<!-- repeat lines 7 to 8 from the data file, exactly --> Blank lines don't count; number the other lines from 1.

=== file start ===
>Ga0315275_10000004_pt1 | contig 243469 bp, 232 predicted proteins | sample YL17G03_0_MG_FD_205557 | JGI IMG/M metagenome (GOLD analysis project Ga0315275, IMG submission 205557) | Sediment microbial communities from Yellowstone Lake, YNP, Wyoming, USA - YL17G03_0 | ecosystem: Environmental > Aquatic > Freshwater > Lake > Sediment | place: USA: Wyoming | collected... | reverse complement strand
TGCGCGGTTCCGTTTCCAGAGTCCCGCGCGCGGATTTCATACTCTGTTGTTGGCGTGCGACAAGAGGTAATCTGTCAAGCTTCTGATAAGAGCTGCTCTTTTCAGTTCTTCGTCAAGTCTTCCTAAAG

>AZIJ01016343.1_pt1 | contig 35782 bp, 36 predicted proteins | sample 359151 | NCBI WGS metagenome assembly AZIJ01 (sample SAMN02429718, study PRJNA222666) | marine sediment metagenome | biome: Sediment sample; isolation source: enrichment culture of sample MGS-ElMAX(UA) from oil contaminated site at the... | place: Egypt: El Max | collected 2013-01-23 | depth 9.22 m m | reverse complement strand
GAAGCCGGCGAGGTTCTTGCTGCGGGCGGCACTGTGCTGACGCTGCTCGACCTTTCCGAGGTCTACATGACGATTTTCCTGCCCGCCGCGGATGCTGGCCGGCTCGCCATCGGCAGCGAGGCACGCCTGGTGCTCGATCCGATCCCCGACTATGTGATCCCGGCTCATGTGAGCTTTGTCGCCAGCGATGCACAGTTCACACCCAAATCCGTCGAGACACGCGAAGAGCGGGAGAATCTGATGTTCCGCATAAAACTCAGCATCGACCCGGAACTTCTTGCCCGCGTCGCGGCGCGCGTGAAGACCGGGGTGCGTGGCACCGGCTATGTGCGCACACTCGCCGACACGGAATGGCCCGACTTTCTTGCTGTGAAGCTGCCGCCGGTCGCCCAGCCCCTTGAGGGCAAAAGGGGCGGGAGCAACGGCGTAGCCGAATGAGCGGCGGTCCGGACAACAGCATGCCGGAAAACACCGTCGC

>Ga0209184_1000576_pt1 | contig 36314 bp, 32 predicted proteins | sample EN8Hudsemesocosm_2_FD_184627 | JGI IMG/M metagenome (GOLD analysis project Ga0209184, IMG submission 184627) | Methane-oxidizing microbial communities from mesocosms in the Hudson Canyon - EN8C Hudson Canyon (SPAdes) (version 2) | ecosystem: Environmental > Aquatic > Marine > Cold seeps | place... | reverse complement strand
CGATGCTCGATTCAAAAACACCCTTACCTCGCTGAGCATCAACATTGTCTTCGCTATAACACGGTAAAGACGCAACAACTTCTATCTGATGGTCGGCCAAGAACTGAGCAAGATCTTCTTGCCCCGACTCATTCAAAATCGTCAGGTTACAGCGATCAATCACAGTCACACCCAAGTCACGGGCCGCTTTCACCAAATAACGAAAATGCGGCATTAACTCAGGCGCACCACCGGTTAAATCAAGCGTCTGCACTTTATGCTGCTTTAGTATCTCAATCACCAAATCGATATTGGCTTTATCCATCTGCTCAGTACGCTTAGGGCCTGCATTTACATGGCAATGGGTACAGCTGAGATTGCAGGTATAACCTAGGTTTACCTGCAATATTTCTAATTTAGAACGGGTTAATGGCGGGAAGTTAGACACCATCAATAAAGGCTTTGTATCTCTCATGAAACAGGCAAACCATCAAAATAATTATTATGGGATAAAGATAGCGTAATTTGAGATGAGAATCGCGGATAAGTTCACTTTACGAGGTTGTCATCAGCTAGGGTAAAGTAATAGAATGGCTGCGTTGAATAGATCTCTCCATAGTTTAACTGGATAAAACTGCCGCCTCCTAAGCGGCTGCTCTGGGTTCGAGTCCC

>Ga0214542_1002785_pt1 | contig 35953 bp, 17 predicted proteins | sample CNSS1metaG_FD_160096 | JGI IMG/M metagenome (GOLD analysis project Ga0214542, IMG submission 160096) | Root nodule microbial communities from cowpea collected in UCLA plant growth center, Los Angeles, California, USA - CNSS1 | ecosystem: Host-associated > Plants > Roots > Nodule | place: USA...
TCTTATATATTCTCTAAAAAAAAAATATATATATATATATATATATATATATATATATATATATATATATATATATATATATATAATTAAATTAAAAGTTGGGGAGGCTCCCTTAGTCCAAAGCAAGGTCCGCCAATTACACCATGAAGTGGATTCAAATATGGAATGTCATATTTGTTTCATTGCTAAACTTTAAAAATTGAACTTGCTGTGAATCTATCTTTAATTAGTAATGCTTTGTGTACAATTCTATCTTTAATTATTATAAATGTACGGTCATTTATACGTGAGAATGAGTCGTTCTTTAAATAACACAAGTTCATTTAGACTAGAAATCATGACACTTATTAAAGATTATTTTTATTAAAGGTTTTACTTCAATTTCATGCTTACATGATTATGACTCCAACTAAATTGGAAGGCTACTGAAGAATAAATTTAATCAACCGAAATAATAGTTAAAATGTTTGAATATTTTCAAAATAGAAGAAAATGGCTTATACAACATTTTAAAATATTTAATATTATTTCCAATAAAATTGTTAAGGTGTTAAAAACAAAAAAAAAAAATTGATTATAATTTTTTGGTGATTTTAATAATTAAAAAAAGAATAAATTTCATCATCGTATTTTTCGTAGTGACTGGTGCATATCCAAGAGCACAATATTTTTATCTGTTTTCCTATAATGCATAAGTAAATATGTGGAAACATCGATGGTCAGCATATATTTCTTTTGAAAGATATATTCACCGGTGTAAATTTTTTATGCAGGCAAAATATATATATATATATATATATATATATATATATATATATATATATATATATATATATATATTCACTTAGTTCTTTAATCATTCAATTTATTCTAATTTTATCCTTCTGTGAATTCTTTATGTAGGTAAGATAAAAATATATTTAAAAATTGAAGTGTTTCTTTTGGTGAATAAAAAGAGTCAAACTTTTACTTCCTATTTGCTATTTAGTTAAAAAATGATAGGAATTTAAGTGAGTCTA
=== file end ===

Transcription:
>Ga0214542_1002785_pt1 | contig 35953 bp, 17 predicted proteins | sample CNSS1metaG_FD_160096 | JGI IMG/M metagenome (GOLD analysis project Ga0214542, IMG submission 160096) | Root nodule microbial communities from cowpea collected in UCLA plant growth center, Los Angeles, California, USA - CNSS1 | ecosystem: Host-associated > Plants > Roots > Nodule | place: USA...
TCTTATATATTCTCTAAAAAAAAAATATATATATATATATATATATATATATATATATATATATATATATATATATATATATATAATTAAATTAAAAGTTGGGGAGGCTCCCTTAGTCCAAAGCAAGGTCCGCCAATTACACCATGAAGTGGATTCAAATATGGAATGTCATATTTGTTTCATTGCTAAACTTTAAAAATTGAACTTGCTGTGAATCTATCTTTAATTAGTAATGCTTTGTGTACAATTCTATCTTTAATTATTATAAATGTACGGTCATTTATACGTGAGAATGAGTCGTTCTTTAAATAACACAAGTTCATTTAGACTAGAAATCATGACACTTATTAAAGATTATTTTTATTAAAGGTTTTACTTCAATTTCATGCTTACATGATTATGACTCCAACTAAATTGGAAGGCTACTGAAGAATAAATTTAATCAACCGAAATAATAGTTAAAATGTTTGAATATTTTCAAAATAGAAGAAAATGGCTTATACAACATTTTAAAATATTTAATATTATTTCCAATAAAATTGTTAAGGTGTTAAAAACAAAAAAAAAAAATTGATTATAATTTTTTGGTGATTTTAATAATTAAAAAAAGAATAAATTTCATCATCGTATTTTTCGTAGTGACTGGTGCATATCCAAGAGCACAATATTTTTATCTGTTTTCCTATAATGCATAAGTAAATATGTGGAAACATCGATGGTCAGCATATATTTCTTTTGAAAGATATATTCACCGGTGTAAATTTTTTATGCAGGCAAAATATATATATATATATATATATATATATATATATATATATATATATATATATATATATATATTCACTTAGTTCTTTAATCATTCAATTTATTCTAATTTTATCCTTCTGTGAATTCTTTATGTAGGTAAGATAAAAATATATTTAAAAATTGAAGTGTTTCTTTTGGTGAATAAAAAGAGTCAAACTTTTACTTCCTATTTGCTATTTAGTTAAAAAATGATAGGAATTTAAGTGAGTCTA